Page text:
The Auto Care Association is praising Congress for passing H.R. 2353, the “Strengthening Career and Technical Education for the 21st Century Act.”
The bill reauthorizes the “Carl D. Perkins Career and Technical Education Act” and allocates $1.2 billion in state grants to fund vocational training at most schooling levels. With strong support from the Trump administration, the association expects that the president will sign the legislation.
“Recruiting and training young people to have the skills to work on today’s highly complex, computer-driven vehicles is a major concern of the auto care industry,” said Bill Hanvey, president and CEO of the Auto Care Association. “The future of our industry depends on joint efforts like this one that will help ensure a larger pool of qualified job candidates. We particularly thank the bi-partisan sponsors of this legislation for their hard work to get this bill over the finish line, and we look forward to helping our members become a part of this important initiative.”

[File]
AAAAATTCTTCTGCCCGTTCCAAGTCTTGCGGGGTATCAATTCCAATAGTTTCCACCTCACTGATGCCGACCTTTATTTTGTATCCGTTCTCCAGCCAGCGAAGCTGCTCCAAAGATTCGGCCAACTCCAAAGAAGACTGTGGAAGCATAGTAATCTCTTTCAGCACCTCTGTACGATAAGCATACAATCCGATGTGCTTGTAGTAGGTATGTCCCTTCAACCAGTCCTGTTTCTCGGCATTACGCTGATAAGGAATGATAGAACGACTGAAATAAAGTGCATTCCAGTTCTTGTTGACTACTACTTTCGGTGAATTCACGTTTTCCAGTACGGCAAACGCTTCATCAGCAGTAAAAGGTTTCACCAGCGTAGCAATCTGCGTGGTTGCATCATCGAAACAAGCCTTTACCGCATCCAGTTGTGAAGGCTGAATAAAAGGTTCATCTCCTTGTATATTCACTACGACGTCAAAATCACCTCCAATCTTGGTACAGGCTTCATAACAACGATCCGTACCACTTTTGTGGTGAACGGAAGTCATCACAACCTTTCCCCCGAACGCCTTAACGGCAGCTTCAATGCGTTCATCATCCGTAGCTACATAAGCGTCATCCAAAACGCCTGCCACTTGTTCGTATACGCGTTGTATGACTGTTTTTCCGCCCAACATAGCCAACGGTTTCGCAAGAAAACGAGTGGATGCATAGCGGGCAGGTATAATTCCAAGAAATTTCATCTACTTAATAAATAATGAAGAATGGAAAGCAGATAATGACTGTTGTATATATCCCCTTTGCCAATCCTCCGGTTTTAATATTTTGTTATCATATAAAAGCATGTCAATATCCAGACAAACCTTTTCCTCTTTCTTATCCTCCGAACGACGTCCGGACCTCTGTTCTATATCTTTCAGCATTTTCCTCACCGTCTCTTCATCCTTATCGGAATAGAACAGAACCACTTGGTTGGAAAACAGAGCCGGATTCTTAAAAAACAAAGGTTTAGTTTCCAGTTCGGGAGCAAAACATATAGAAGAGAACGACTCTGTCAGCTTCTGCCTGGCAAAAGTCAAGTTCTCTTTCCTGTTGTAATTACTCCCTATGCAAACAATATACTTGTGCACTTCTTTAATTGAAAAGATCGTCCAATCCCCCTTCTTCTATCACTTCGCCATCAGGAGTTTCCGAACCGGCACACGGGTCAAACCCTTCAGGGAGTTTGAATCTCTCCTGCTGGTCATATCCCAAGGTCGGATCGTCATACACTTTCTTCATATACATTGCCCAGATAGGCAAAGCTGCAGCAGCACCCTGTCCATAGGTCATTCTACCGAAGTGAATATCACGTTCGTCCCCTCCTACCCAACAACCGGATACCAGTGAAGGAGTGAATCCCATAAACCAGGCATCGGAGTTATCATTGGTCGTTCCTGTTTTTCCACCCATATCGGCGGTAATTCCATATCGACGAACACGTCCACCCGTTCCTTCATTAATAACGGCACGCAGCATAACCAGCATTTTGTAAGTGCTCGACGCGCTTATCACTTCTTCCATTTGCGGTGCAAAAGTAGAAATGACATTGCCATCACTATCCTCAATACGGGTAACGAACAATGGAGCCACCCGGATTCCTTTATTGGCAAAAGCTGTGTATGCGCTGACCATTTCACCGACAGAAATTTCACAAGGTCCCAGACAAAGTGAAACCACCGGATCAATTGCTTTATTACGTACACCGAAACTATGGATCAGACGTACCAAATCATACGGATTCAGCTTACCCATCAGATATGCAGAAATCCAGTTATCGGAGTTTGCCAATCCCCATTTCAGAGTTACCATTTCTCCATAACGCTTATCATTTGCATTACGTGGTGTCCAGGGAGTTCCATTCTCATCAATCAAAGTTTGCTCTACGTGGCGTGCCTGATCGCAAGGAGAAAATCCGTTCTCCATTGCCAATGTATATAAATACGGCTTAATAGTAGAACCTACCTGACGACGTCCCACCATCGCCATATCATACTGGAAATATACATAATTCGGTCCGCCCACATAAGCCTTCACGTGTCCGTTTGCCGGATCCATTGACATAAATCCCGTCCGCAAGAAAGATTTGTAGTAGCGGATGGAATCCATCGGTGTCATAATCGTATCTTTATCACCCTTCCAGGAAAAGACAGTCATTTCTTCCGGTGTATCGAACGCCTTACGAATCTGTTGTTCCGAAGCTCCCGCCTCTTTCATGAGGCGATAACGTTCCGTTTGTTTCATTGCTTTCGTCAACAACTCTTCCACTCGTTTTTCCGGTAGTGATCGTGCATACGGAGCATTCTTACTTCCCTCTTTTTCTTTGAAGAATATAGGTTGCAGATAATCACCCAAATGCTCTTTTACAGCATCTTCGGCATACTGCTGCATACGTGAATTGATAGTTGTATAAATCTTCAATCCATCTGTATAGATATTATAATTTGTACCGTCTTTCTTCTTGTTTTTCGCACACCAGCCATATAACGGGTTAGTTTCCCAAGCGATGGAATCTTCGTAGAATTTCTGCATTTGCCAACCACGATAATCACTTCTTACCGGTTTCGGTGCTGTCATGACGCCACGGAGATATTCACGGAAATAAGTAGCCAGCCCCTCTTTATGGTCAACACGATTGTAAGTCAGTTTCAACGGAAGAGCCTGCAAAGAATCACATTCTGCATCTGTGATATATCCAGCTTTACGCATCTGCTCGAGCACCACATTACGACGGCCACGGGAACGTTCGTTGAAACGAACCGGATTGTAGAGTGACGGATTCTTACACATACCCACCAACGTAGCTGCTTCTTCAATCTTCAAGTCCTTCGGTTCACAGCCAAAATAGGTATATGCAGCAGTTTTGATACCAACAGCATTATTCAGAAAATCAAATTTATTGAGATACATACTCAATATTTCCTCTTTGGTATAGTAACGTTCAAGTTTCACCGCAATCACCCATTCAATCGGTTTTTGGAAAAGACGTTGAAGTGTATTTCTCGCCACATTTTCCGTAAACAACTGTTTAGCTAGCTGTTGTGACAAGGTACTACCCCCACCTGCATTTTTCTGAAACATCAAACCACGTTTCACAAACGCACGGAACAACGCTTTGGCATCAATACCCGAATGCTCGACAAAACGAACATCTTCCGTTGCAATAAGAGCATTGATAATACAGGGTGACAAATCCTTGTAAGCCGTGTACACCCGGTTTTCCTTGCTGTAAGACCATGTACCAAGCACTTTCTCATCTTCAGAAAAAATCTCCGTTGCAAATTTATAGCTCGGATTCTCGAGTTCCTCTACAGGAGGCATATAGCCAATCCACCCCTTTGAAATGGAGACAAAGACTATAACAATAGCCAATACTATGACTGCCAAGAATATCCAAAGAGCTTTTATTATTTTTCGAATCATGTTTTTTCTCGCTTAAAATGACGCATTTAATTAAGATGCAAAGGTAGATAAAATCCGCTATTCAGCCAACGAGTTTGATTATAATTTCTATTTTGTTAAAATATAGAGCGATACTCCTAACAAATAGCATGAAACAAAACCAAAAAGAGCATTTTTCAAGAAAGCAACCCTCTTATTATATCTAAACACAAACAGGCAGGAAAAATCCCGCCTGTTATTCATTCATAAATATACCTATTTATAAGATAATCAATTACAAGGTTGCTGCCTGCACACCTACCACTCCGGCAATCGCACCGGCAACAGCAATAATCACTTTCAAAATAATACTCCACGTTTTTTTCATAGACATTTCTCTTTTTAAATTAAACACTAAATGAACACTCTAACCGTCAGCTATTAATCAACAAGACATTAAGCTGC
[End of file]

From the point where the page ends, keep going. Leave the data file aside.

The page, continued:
Under the legislation, high schools, colleges and training centers may apply for these grants in order to train teachers or fund specific training programs for students. Previously, these efforts were managed on the federal level by the secretary of education.
The bill moves much of the decision-making and implementation to the local level to ensure that the funds are more effectively used, and that the training meets the needs of companies that are located near the schools and training centers. A state must track performance around core indicators, such as graduation rate, and make “meaningful progress” within a two-year period in order to continue to receive federal funding.